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Security of Cookies In A Public Computer Lab Setting Russell Fech November 30, 2000.

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Presentation on theme: "Security of Cookies In A Public Computer Lab Setting Russell Fech November 30, 2000."— Presentation transcript:

1 Security of Cookies In A Public Computer Lab Setting Russell Fech November 30, 2000

2 Outline Introduction of Cookies Problem Statement Motivation/Importance Objective Research Plan Assumptions Conclusion

3 What are cookies? “Cookies are a general mechanism which server side connections can use to both store and retrieve information on the client side of the connection.” - Netscape Also known as “Magic Cookies” Cookies can only be read by the website that issued them

4 Types of cookies Persistent –Stored on hard drive for the long time duration Non-persistent –Stored only for the current session of the web browser

5 Where are the cookies? Cookies exist on both major web browsers –Netscape stores all cookies in the cookies.txt file in a Netscape directory –Internet Explorer stores individual cookies as text files in a cookies directory

6 Why use cookies? Used to keep track of the client session state –Allows the “Full Web Experience” Rotating banners Electronic shopping carts Password saving Data mining Other uses

7 Why use cookies? Web browsers do not keep continuous connections to the web sites –Cookies send the information to reestablish connections Web sites keep information about users to customize the “Full Web Experience”

8 Problem Statement With the emergence of cookies, many users are unknowingly releasing data about themselves Win95/98 does not provide security to protect users’ cookies Cookies are not designed to be used in a multi-user environment

9 Problem Statement There are methods to eliminate/disallow the use of cookies, but this blocks the “Full Web Experience”

10 Motivation/Importance With the controversy concerning the safety of cookies, it is in the best interest of the administrator to ensure the security of user information being transmitted to web sites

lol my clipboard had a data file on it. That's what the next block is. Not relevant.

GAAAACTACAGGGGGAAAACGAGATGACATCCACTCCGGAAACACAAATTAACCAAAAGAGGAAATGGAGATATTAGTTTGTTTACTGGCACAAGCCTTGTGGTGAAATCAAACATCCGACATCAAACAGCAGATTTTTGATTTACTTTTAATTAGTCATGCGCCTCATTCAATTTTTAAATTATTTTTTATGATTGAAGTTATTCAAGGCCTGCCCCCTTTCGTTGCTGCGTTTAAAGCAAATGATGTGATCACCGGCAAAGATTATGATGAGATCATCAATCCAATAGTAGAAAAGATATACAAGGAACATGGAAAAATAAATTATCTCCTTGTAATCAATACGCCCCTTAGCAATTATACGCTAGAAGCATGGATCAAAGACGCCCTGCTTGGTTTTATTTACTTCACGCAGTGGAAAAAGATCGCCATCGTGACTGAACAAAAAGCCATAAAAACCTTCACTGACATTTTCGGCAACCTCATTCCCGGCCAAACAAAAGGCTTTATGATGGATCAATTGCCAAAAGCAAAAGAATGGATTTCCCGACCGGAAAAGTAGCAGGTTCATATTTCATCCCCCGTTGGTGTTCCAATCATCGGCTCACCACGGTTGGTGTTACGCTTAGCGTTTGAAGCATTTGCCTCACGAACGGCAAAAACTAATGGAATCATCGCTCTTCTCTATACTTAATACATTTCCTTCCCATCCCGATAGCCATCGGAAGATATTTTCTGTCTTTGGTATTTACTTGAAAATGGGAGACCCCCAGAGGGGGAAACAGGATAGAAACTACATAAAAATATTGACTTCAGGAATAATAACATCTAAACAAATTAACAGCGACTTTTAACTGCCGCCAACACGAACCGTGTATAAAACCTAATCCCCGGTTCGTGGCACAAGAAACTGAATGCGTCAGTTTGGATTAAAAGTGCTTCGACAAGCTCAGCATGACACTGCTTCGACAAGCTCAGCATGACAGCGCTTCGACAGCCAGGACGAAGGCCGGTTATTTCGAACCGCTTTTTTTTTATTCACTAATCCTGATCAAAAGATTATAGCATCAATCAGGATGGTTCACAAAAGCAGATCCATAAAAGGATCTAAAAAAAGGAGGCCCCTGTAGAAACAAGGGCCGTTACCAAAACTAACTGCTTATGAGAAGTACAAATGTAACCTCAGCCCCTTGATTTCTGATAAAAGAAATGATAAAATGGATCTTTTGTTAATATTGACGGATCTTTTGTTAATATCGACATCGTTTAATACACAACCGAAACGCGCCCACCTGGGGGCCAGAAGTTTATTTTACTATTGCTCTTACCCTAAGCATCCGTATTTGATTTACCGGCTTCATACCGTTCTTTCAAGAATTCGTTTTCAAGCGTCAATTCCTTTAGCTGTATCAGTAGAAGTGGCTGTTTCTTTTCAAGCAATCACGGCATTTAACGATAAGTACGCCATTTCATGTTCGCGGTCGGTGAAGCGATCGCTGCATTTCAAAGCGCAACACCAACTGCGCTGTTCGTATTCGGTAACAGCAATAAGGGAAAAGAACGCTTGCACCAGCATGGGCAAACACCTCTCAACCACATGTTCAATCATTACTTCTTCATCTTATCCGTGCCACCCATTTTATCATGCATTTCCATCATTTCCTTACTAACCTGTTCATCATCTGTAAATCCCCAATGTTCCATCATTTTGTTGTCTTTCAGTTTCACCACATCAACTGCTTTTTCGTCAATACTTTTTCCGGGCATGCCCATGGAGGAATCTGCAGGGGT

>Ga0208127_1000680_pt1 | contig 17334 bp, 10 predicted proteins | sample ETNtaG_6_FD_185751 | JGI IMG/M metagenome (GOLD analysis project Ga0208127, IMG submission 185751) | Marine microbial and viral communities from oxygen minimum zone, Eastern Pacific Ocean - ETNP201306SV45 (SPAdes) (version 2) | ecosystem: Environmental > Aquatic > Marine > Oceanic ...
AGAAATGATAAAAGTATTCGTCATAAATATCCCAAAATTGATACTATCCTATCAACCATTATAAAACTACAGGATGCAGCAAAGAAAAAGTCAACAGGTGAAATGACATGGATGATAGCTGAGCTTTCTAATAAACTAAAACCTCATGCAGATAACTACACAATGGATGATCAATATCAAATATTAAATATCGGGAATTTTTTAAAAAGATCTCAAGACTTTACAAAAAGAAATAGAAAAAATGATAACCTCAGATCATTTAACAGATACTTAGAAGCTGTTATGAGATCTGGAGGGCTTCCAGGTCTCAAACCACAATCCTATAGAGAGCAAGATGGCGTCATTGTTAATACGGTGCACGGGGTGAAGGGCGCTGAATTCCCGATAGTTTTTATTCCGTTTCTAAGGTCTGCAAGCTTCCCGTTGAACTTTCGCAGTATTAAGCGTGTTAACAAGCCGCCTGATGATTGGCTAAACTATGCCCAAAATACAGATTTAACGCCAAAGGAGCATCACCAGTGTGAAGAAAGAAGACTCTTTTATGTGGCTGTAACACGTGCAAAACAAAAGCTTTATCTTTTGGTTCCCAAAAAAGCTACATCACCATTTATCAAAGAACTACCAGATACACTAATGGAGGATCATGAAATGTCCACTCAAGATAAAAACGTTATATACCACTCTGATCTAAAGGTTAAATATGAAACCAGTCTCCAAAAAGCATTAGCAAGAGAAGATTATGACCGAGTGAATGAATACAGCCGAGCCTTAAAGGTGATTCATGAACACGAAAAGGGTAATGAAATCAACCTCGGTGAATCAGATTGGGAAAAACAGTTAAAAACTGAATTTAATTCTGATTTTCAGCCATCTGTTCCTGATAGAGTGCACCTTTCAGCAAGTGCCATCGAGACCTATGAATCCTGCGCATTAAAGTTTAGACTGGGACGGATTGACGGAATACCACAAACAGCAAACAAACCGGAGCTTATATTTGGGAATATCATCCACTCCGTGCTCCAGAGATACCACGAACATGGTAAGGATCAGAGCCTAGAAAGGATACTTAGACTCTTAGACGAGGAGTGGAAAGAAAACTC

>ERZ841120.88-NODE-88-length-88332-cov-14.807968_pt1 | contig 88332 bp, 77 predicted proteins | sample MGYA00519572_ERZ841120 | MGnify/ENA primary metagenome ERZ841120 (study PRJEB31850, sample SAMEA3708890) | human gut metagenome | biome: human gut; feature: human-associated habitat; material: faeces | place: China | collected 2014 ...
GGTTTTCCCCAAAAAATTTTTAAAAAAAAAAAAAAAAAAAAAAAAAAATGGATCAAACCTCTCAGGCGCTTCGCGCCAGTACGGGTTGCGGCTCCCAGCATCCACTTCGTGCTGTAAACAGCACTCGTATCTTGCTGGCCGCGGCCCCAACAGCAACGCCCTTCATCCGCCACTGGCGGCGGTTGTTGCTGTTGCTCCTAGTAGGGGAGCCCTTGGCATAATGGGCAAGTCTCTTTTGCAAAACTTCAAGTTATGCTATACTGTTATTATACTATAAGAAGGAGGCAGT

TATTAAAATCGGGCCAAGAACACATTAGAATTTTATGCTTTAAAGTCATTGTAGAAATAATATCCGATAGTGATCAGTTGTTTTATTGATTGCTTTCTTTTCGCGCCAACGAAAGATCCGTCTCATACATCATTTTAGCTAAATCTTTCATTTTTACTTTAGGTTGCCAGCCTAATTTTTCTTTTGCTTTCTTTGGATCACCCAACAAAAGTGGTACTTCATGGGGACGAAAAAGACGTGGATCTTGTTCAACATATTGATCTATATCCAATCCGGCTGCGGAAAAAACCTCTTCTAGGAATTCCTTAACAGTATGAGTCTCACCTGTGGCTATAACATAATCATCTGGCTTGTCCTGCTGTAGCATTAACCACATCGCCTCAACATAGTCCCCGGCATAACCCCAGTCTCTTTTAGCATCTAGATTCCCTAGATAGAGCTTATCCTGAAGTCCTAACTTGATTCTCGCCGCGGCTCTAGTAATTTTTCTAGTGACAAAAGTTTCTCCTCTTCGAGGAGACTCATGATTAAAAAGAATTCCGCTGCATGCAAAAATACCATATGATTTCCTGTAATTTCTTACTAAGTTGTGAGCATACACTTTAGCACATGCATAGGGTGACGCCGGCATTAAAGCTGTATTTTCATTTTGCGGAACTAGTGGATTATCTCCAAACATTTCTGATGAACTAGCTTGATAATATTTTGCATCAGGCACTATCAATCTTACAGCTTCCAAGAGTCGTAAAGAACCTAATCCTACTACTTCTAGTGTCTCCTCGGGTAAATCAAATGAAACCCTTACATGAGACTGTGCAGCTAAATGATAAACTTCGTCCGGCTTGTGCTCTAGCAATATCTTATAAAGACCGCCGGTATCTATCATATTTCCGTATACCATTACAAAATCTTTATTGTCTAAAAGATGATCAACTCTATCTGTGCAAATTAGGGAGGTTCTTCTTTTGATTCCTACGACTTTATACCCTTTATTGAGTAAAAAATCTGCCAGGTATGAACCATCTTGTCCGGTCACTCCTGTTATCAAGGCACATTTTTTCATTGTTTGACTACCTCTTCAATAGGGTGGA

11 Motivation/Importance Protect the user from cookie crime Protect the subsequent users from getting unwanted advertisement If cookie theft occurs, the administration may be held accountable, however, if the cookies are cleared off, there will be no such threat

12 Objective Evaluate the use of cookies in public lab settings Develop a hands-off approach to protect users against the cookies threat by providing a transparent layer of protection Provide formidable arguments why users need protection from cookies

13 Research Plan Review current methods that attempt to solve the cookie security problems Test these methods in a lab setting and review their performance Improve on these methods

14 Methods and Problems Disable cookies completely –Provides high security because no cookies are formed –Takes away from the “Full Web Experience” Clear cookies at startup/shutdown –Safer than no protection, but requires a user to do something

15 Methods and Problems Intercept the web browser and clean after exiting –High security, cleans up cookies when the user shuts down the web browser –Mischievous user may “disable” the program in some fashion –Program may crash

16 Assumptions Use of Win 95/98 –Win95/98 does not provide any security for files or folders –Most other operating systems protect users because they require users to log into an account in which their data is saved in a secured area

17 Resources and Special Needs Public computer lab –Computers with Win95/98 Various cookie security methods –Disabling cookies –Batch file deletion of cookies –User deleting cookies themselves –Cookie Crunching Software –Most are free and easily obtainable over the internet

18 Conclusion With the threat of mischievous users and the possible misuse of cookies, it is up to the administration to protect users from as many threats as possible. Cookie security continues to be under major dispute. If cookies are cleared from computers in a lab setting the administration is no longer prone to receiving any future threat to cookies.

19 Questions?

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